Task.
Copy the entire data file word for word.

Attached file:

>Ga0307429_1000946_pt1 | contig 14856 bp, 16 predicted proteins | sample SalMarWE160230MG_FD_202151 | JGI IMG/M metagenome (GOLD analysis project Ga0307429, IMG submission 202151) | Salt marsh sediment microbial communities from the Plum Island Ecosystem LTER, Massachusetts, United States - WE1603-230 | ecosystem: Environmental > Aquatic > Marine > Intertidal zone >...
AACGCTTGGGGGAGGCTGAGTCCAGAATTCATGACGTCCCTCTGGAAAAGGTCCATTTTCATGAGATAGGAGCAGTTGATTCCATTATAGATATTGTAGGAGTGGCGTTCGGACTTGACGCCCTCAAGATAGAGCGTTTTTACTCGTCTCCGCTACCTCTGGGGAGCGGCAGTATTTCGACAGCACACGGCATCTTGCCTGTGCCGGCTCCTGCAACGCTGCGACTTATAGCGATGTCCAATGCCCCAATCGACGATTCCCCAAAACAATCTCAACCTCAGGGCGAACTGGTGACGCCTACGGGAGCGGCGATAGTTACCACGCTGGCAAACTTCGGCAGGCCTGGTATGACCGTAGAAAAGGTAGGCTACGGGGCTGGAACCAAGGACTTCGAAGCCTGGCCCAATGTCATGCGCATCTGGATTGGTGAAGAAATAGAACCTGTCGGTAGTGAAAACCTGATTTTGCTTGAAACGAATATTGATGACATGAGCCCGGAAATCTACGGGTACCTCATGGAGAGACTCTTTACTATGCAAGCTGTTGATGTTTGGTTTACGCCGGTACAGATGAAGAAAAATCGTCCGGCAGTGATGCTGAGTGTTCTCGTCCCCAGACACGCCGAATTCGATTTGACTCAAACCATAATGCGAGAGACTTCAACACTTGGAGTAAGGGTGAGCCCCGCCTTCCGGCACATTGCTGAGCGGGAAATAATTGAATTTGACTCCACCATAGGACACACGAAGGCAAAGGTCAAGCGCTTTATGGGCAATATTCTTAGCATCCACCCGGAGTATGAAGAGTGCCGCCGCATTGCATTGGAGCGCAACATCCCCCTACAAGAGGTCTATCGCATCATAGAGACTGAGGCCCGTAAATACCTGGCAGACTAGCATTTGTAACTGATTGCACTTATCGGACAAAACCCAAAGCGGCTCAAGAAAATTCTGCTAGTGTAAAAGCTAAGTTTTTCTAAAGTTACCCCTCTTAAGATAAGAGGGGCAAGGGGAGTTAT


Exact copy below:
>Ga0307429_1000946_pt1 | contig 14856 bp, 16 predicted proteins | sample SalMarWE160230MG_FD_202151 | JGI IMG/M metagenome (GOLD analysis project Ga0307429, IMG submission 202151) | Salt marsh sediment microbial communities from the Plum Island Ecosystem LTER, Massachusetts, United States - WE1603-230 | ecosystem: Environmental > Aquatic > Marine > Intertidal zone >...
AACGCTTGGGGGAGGCTGAGTCCAGAATTCATGACGTCCCTCTGGAAAAGGTCCATTTTCATGAGATAGGAGCAGTTGATTCCATTATAGATATTGTAGGAGTGGCGTTCGGACTTGACGCCCTCAAGATAGAGCGTTTTTACTCGTCTCCGCTACCTCTGGGGAGCGGCAGTATTTCGACAGCACACGGCATCTTGCCTGTGCCGGCTCCTGCAACGCTGCGACTTATAGCGATGTCCAATGCCCCAATCGACGATTCCCCAAAACAATCTCAACCTCAGGGCGAACTGGTGACGCCTACGGGAGCGGCGATAGTTACCACGCTGGCAAACTTCGGCAGGCCTGGTATGACCGTAGAAAAGGTAGGCTACGGGGCTGGAACCAAGGACTTCGAAGCCTGGCCCAATGTCATGCGCATCTGGATTGGTGAAGAAATAGAACCTGTCGGTAGTGAAAACCTGATTTTGCTTGAAACGAATATTGATGACATGAGCCCGGAAATCTACGGGTACCTCATGGAGAGACTCTTTACTATGCAAGCTGTTGATGTTTGGTTTACGCCGGTACAGATGAAGAAAAATCGTCCGGCAGTGATGCTGAGTGTTCTCGTCCCCAGACACGCCGAATTCGATTTGACTCAAACCATAATGCGAGAGACTTCAACACTTGGAGTAAGGGTGAGCCCCGCCTTCCGGCACATTGCTGAGCGGGAAATAATTGAATTTGACTCCACCATAGGACACACGAAGGCAAAGGTCAAGCGCTTTATGGGCAATATTCTTAGCATCCACCCGGAGTATGAAGAGTGCCGCCGCATTGCATTGGAGCGCAACATCCCCCTACAAGAGGTCTATCGCATCATAGAGACTGAGGCCCGTAAATACCTGGCAGACTAGCATTTGTAACTGATTGCACTTATCGGACAAAACCCAAAGCGGCTCAAGAAAATTCTGCTAGTGTAAAAGCTAAGTTTTTCTAAAGTTACCCCTCTTAAGATAAGAGGGGCAAGGGGAGTTAT